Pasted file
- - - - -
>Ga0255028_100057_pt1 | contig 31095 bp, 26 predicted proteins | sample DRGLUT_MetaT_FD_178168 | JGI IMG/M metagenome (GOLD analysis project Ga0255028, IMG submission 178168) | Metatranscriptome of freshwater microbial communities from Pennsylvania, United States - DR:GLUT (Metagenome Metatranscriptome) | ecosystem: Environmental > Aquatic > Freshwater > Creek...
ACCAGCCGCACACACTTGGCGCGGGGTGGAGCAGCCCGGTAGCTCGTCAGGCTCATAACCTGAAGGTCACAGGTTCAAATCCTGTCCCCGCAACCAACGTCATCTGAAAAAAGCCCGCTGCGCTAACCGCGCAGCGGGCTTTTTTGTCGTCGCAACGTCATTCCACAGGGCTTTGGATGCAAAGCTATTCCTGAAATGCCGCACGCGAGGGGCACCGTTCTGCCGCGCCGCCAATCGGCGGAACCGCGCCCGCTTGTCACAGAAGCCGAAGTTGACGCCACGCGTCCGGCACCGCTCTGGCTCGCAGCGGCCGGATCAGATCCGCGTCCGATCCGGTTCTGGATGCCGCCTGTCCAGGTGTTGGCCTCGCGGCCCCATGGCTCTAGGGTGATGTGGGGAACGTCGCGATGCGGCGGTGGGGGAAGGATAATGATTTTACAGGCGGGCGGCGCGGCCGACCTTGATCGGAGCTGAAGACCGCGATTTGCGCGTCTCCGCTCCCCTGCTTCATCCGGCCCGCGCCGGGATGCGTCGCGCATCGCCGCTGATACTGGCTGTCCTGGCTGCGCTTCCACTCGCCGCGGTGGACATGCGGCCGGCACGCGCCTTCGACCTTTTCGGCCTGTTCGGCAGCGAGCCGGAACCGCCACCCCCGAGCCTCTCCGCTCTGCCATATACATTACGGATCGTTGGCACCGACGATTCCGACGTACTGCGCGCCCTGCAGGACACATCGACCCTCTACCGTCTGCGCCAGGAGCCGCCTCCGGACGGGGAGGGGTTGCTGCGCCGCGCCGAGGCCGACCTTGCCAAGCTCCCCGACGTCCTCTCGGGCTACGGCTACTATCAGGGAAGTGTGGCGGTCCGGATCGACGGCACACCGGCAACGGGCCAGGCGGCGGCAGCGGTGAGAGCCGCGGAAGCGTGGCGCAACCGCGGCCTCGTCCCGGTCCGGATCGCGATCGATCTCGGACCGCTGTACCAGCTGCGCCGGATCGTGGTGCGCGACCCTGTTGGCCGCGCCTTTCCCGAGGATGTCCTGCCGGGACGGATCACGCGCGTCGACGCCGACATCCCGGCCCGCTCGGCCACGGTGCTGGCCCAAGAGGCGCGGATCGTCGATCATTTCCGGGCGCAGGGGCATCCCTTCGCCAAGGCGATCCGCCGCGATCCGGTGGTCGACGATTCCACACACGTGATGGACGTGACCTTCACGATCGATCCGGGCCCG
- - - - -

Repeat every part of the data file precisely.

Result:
>Ga0255028_100057_pt1 | contig 31095 bp, 26 predicted proteins | sample DRGLUT_MetaT_FD_178168 | JGI IMG/M metagenome (GOLD analysis project Ga0255028, IMG submission 178168) | Metatranscriptome of freshwater microbial communities from Pennsylvania, United States - DR:GLUT (Metagenome Metatranscriptome) | ecosystem: Environmental > Aquatic > Freshwater > Creek...
ACCAGCCGCACACACTTGGCGCGGGGTGGAGCAGCCCGGTAGCTCGTCAGGCTCATAACCTGAAGGTCACAGGTTCAAATCCTGTCCCCGCAACCAACGTCATCTGAAAAAAGCCCGCTGCGCTAACCGCGCAGCGGGCTTTTTTGTCGTCGCAACGTCATTCCACAGGGCTTTGGATGCAAAGCTATTCCTGAAATGCCGCACGCGAGGGGCACCGTTCTGCCGCGCCGCCAATCGGCGGAACCGCGCCCGCTTGTCACAGAAGCCGAAGTTGACGCCACGCGTCCGGCACCGCTCTGGCTCGCAGCGGCCGGATCAGATCCGCGTCCGATCCGGTTCTGGATGCCGCCTGTCCAGGTGTTGGCCTCGCGGCCCCATGGCTCTAGGGTGATGTGGGGAACGTCGCGATGCGGCGGTGGGGGAAGGATAATGATTTTACAGGCGGGCGGCGCGGCCGACCTTGATCGGAGCTGAAGACCGCGATTTGCGCGTCTCCGCTCCCCTGCTTCATCCGGCCCGCGCCGGGATGCGTCGCGCATCGCCGCTGATACTGGCTGTCCTGGCTGCGCTTCCACTCGCCGCGGTGGACATGCGGCCGGCACGCGCCTTCGACCTTTTCGGCCTGTTCGGCAGCGAGCCGGAACCGCCACCCCCGAGCCTCTCCGCTCTGCCATATACATTACGGATCGTTGGCACCGACGATTCCGACGTACTGCGCGCCCTGCAGGACACATCGACCCTCTACCGTCTGCGCCAGGAGCCGCCTCCGGACGGGGAGGGGTTGCTGCGCCGCGCCGAGGCCGACCTTGCCAAGCTCCCCGACGTCCTCTCGGGCTACGGCTACTATCAGGGAAGTGTGGCGGTCCGGATCGACGGCACACCGGCAACGGGCCAGGCGGCGGCAGCGGTGAGAGCCGCGGAAGCGTGGCGCAACCGCGGCCTCGTCCCGGTCCGGATCGCGATCGATCTCGGACCGCTGTACCAGCTGCGCCGGATCGTGGTGCGCGACCCTGTTGGCCGCGCCTTTCCCGAGGATGTCCTGCCGGGACGGATCACGCGCGTCGACGCCGACATCCCGGCCCGCTCGGCCACGGTGCTGGCCCAAGAGGCGCGGATCGTCGATCATTTCCGGGCGCAGGGGCATCCCTTCGCCAAGGCGATCCGCCGCGATCCGGTGGTCGACGATTCCACACACGTGATGGACGTGACCTTCACGATCGATCCGGGCCCG